Commish is the only scribe at the paper that agrees with my assessment of the Cards rotation. Simply, it isn’t very good. And now with Mikolas shut down and Reyes again relegated to the bullpen, the rotation at best looks weak and at worst looks like a train wreck waiting to fall off the tracks. Jeff, want to change your assessment?
    I don't see the huge crisis with the pitching staff. And like I said, the roster is not frozen. After testing out all of these young arms, the Cardiinals will be free to add stopgaps as needed. We have seen them add pitcbing on the fly year after year after year.
    Gordo, if Williams does not get a 4th option, does he make the team or do the Cards try to get him through waivers?
    It increases the odds of him sticking with the team -- IF he shows real promise as a hitter. Otherwise the team won't lose sleep while running him through waivers. The fact that many of the better prospects are still early in their development also weighs in his favor. The Cardinals need to maintain some experienced depth because there is a falloff to a bunch of high-upside prospects who have yet to play higher than Class A.
  • Gordo - last week you were lamenting receiving the same questions/comments about certain players week after week. Goold's piece this morning about Carpenter is EXACTLY why that parade continues each week. I respect Goold a lot and participate in his chats on a weekly basis, but he just attempted to glorify a walk. Now, if that piece is written after Carp starts hitting as a look back to what prompted his start, fine. But now it looks like more ink on a guy that has done nothing to deserve it in 2+ seasons and fans just roll their eyes and think "here we go again."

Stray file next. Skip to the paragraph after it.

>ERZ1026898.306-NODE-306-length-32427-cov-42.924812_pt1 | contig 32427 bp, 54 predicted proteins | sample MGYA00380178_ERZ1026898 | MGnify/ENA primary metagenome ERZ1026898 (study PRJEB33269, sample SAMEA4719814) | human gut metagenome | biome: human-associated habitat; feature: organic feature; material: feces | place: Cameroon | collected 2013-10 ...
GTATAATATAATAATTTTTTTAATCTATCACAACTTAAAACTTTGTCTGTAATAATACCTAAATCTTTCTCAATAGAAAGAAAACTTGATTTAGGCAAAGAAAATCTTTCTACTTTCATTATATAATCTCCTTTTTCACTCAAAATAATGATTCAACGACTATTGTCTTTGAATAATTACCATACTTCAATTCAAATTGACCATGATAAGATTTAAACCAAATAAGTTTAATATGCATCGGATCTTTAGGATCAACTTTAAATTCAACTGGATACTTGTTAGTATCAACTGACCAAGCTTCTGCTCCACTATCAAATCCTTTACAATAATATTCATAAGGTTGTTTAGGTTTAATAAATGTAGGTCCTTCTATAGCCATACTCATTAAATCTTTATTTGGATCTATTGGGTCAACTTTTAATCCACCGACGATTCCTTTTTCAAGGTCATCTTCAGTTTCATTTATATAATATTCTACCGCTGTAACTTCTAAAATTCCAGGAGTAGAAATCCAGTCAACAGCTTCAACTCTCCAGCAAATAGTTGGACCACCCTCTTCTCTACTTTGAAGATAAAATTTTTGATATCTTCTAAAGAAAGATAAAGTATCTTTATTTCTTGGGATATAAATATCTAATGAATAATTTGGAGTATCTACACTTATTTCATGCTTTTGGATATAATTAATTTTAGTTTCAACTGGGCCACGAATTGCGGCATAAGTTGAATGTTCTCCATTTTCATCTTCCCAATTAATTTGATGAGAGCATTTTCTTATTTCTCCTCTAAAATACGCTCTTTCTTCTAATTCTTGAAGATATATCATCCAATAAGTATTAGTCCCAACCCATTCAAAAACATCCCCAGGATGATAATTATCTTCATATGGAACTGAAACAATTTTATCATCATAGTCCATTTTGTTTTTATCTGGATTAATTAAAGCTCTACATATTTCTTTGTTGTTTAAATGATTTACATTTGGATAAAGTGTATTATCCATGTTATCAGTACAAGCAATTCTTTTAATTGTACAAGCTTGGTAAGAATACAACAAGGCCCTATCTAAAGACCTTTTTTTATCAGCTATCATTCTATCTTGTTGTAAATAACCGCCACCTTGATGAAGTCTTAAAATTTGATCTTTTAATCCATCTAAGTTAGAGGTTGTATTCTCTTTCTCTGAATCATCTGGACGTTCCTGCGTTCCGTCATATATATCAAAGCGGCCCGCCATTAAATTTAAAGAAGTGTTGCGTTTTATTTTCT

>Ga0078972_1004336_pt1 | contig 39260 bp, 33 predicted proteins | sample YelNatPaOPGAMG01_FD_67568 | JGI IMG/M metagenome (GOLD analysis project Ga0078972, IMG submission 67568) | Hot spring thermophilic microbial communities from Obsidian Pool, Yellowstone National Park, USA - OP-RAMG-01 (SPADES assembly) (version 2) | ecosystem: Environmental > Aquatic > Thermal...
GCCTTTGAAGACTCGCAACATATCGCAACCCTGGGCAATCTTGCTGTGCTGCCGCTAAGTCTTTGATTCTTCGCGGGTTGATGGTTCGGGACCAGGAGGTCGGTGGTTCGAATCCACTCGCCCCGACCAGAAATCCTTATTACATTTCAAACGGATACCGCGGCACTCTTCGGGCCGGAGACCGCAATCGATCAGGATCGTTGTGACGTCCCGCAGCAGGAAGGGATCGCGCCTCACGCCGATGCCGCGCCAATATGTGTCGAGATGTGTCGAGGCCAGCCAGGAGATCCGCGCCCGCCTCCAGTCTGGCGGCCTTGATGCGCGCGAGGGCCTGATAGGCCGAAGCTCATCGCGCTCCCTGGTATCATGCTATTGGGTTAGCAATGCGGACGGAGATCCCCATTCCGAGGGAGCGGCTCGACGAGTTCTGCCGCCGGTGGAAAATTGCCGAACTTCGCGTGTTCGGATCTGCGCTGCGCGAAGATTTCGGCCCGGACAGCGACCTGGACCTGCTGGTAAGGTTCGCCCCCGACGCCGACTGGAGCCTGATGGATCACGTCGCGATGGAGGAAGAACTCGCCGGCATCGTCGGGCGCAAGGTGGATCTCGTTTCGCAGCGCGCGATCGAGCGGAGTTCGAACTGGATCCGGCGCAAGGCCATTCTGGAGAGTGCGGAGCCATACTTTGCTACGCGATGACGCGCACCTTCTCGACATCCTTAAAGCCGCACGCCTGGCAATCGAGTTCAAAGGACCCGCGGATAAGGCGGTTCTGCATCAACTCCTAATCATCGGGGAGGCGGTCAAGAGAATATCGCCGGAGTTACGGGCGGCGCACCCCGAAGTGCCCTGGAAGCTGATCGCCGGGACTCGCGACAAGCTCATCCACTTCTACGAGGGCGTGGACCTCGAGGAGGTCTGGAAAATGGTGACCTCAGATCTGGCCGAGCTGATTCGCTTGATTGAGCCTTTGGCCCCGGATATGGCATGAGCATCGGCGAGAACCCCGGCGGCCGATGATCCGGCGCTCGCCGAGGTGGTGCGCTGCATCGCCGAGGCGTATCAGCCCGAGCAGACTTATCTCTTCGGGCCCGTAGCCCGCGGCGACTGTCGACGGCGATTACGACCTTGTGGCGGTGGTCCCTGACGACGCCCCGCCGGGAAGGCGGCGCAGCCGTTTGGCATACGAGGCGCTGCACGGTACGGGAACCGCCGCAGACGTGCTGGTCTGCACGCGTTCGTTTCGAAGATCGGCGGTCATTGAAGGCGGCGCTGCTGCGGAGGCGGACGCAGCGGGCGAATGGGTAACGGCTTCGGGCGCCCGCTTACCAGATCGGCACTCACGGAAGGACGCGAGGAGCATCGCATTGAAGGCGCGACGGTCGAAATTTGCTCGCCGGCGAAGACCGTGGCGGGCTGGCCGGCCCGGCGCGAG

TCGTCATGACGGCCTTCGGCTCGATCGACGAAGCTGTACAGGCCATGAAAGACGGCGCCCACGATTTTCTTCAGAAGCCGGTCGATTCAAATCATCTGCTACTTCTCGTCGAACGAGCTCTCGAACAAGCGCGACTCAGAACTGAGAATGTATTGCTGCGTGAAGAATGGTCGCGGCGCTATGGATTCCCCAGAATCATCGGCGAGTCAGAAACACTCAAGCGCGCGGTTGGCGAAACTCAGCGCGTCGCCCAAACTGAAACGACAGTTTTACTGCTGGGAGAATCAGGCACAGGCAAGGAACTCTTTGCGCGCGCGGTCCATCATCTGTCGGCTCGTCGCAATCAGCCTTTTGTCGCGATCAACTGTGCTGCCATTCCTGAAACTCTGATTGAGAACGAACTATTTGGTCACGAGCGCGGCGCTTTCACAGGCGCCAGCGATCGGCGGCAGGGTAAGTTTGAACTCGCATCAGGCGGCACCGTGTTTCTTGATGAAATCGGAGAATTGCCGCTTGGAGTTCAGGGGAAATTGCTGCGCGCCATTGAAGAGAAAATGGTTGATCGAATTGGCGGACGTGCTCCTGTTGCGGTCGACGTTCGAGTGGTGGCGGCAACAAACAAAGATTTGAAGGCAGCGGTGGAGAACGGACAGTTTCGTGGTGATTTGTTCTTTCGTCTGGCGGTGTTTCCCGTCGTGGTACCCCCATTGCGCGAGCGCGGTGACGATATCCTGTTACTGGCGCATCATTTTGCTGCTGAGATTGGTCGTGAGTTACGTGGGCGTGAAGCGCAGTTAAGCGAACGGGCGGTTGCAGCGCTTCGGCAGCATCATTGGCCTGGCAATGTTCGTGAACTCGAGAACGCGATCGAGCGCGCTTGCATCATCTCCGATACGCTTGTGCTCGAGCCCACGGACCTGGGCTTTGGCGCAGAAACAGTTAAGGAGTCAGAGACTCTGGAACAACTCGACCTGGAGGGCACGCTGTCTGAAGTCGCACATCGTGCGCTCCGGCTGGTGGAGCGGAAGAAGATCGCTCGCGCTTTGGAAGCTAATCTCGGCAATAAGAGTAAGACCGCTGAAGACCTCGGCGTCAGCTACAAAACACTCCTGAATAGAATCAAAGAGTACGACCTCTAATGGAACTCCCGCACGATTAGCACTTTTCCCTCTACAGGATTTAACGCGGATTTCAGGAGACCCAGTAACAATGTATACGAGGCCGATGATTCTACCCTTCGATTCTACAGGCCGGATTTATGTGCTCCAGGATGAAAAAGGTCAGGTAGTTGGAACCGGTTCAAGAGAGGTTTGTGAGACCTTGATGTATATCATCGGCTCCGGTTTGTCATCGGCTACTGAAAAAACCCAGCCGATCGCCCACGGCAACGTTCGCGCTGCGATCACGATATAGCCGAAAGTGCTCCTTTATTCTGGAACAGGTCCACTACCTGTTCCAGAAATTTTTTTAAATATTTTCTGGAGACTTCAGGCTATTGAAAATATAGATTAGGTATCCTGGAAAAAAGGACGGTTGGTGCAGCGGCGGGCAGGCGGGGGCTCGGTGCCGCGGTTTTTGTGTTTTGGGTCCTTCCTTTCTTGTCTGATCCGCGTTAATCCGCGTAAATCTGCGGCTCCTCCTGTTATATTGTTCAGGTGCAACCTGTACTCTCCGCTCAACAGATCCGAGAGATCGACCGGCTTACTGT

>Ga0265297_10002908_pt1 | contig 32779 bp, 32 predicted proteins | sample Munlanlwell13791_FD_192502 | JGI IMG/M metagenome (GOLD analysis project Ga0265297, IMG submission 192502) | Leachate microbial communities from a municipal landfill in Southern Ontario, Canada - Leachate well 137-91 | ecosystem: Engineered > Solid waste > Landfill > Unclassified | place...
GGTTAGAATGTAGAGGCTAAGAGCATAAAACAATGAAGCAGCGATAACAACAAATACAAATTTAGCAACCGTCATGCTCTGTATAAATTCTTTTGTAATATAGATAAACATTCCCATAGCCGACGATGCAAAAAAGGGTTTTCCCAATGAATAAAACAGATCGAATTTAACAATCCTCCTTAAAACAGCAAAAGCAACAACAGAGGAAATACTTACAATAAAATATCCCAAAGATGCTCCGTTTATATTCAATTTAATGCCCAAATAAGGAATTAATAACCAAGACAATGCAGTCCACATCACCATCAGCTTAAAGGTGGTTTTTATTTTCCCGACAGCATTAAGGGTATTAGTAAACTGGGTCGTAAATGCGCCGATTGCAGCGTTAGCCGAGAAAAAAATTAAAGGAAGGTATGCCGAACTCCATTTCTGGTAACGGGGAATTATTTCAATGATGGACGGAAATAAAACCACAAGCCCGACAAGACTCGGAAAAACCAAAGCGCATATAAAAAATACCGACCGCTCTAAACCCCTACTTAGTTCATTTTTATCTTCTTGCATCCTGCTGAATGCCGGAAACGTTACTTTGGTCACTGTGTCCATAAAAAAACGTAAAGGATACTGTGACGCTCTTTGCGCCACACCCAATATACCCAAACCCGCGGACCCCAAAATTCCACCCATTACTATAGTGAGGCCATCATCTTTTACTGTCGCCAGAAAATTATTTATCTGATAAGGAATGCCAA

• Carpenter's ability to draw walks does make his offensive performance less terrible. But if he doesn't hit, he's not going to play much this season and he's not going to last much longer as a Cardinal. His final contract year got him another shot . . . but that's it. The Cardinals would love to get some mileage out of him this season. If he can play some second base and let Edman take some games at short, that would help keep Paul DeJong fresh. Carpenter, if he hits some, could help create some better matchups. But if he doesn't, he could get the Jhonny Perlata treatment.
  • I have noticed Shildt putting Goldy second in the lineup and Arenado 3rd the last few games. I think this is the best lineup as it gets them the most at bats. And I think DeJong can bat 4th with those two guys in front of him. Would you agree?
  • I believe that hitting DeJong anywhere higher than sixth is a stretch, but this lineup still lacks depth -- unless both Carlson and O'Neill take huge steps forward. Otherwise I'm guessing that both DeJong and Molina will hit higher in the order than they should.
  • It seems like the "100 innings" limit for Reyes was put out there so that media/fans couldn't somehow back into a certain number of starts he could get from his real number. 100 innings is a really low number. How is he going to go from 100 to 160 or 180 in 2022?